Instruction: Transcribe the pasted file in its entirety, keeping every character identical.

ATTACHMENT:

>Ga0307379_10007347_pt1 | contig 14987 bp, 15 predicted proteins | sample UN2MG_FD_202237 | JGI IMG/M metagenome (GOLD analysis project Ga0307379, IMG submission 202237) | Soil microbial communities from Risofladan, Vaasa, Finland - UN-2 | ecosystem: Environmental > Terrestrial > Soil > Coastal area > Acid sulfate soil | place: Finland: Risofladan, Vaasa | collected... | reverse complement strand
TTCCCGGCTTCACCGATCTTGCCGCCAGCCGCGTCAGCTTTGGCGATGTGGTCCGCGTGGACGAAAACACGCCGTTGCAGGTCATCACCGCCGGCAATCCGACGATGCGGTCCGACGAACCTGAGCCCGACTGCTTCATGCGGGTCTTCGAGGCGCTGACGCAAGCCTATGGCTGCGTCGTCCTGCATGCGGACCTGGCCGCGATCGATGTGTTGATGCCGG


>Ga0307379_10007347_pt1 | contig 14987 bp, 15 predicted proteins | sample UN2MG_FD_202237 | JGI IMG/M metagenome (GOLD analysis project Ga0307379, IMG submission 202237) | Soil microbial communities from Risofladan, Vaasa, Finland - UN-2 | ecosystem: Environmental > Terrestrial > Soil > Coastal area > Acid sulfate soil | place: Finland: Risofladan, Vaasa | collected... | reverse complement strand
TTCCCGGCTTCACCGATCTTGCCGCCAGCCGCGTCAGCTTTGGCGATGTGGTCCGCGTGGACGAAAACACGCCGTTGCAGGTCATCACCGCCGGCAATCCGACGATGCGGTCCGACGAACCTGAGCCCGACTGCTTCATGCGGGTCTTCGAGGCGCTGACGCAAGCCTATGGCTGCGTCGTCCTGCATGCGGACCTGGCCGCGATCGATGTGTTGATGCCGG